Special IssueHow to Create Happy Communities

Happiness research reveals two clues
for future city development

"Are you happy now?"

There are many publications that deal with happiness. Among them, the book What is Happiness Again?(幸せって何だっけ?), authored by obstetrician and gynecologist Dr. Daisuke Hirabayashi (CrossMedia Publishing), has recently been in the news. This book discusses the definitions of what happiness actually is in the first place and the forms of happiness that each individual should strive for.

Dr. Hirabayashi points out that what we have been thinking of as "happiness" is "ready-made." This refers to happiness that is governed by a kind of traditional stereotype or fixed idea as represented, for example, by such conditionals as "getting into a good university," "getting married," and even "catching up with the trend," which do not necessarily perfectly match up with personal happiness in this diversified age.

In this regard, Dr. Hirabayashi suggests in his book that the ideal type of happiness is "self-made," that is, it is something that is created entirely by oneself without relying on other people. He says that one can get a stronger sense of happiness taking things on with an independent mindset. This would enable one to come face-to-face with one's desires and emotions and to find satisfaction in the actions that one took and the results of those actions.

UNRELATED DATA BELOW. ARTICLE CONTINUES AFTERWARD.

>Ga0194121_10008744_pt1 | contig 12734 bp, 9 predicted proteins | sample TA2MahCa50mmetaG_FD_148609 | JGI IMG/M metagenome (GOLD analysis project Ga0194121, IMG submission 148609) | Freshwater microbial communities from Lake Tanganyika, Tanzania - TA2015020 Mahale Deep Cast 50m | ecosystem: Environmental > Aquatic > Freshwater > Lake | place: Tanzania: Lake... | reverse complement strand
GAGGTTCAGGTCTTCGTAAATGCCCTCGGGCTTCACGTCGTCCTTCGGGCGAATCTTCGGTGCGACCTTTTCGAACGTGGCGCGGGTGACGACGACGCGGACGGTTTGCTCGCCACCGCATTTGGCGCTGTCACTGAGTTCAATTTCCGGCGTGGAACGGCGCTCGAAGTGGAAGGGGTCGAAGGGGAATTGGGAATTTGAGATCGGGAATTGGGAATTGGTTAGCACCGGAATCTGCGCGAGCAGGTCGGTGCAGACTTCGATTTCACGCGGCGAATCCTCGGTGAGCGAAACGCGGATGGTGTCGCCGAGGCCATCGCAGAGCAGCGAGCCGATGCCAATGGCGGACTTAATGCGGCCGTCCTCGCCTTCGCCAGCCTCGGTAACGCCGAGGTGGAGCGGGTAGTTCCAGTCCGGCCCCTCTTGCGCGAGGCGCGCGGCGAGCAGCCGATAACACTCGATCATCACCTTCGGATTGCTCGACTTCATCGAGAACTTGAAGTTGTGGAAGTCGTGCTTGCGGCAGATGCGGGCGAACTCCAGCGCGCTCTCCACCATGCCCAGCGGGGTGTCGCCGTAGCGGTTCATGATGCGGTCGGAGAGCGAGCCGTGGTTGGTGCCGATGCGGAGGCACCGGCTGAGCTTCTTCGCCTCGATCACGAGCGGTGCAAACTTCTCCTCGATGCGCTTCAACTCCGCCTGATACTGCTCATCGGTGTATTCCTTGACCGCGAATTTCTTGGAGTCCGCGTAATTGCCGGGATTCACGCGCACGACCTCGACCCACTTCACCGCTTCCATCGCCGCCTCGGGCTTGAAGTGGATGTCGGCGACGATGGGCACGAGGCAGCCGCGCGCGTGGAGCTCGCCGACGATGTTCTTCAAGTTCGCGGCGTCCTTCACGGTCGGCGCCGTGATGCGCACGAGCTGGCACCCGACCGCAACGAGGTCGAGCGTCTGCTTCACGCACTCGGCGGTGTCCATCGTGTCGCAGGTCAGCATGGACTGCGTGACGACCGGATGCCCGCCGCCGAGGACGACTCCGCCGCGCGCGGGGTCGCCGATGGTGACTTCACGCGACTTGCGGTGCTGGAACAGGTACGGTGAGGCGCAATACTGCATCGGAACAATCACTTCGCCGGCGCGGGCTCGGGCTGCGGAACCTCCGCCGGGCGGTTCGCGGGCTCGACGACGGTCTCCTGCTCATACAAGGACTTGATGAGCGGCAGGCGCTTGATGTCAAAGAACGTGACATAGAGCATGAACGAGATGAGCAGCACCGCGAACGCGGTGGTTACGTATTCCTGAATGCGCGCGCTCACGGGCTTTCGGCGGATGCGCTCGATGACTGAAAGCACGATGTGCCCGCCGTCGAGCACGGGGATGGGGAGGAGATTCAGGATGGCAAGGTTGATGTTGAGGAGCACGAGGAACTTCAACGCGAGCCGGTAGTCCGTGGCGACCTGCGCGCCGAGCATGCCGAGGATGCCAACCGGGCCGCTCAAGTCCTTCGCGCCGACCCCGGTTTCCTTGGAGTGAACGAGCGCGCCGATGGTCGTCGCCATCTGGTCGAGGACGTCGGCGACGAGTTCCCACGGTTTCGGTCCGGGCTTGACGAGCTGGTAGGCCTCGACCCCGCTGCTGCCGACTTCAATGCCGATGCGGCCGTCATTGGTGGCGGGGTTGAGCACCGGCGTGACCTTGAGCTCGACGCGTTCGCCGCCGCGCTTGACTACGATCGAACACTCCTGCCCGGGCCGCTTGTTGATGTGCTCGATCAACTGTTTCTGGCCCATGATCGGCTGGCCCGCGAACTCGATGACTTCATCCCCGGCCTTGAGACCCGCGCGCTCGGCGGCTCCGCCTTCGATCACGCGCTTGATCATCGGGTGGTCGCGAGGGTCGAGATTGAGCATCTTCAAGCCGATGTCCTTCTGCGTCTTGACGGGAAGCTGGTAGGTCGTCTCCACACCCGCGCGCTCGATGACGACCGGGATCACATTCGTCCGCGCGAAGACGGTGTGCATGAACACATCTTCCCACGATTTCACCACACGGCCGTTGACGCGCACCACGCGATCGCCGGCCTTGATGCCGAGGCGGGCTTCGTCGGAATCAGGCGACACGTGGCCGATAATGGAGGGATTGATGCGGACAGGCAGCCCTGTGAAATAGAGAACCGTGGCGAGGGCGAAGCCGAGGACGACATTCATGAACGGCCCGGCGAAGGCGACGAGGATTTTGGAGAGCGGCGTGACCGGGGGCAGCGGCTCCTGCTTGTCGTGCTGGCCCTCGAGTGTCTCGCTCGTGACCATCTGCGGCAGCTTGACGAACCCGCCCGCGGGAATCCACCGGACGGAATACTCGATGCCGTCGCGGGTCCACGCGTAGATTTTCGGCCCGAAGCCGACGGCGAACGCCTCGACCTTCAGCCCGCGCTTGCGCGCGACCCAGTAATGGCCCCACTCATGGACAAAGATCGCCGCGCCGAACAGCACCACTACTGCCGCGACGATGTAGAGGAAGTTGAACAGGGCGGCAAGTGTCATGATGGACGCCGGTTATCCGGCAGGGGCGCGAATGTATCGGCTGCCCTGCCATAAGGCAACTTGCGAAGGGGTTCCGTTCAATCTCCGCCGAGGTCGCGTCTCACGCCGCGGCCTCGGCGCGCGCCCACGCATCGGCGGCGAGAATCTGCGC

Four factors in producing
spiritual fulfillment

In recent years, the number of people that feel happy from spiritual rather than material things has increased. Professor Takashi Maeno, from the Graduate School of System Design and Management and a director of the Wellbeing Research Center, Keio University (Japan's foremost authority in happiness research), focuses on this change.

According to Professor Maeno, factors in providing people with a sense of wellbeing can be broadly divided into "material wealth" and "spiritual wealth."

It is mainly emerging and developing countries and regions that display a strong tendency to attach importance to material wealth. Places like these direct their interest initially to income and savings and to status symbols such as houses and cars. Water supply and sewage systems, transit services, and the building of infrastructure resilient to natural disasters are also connected to material wealth.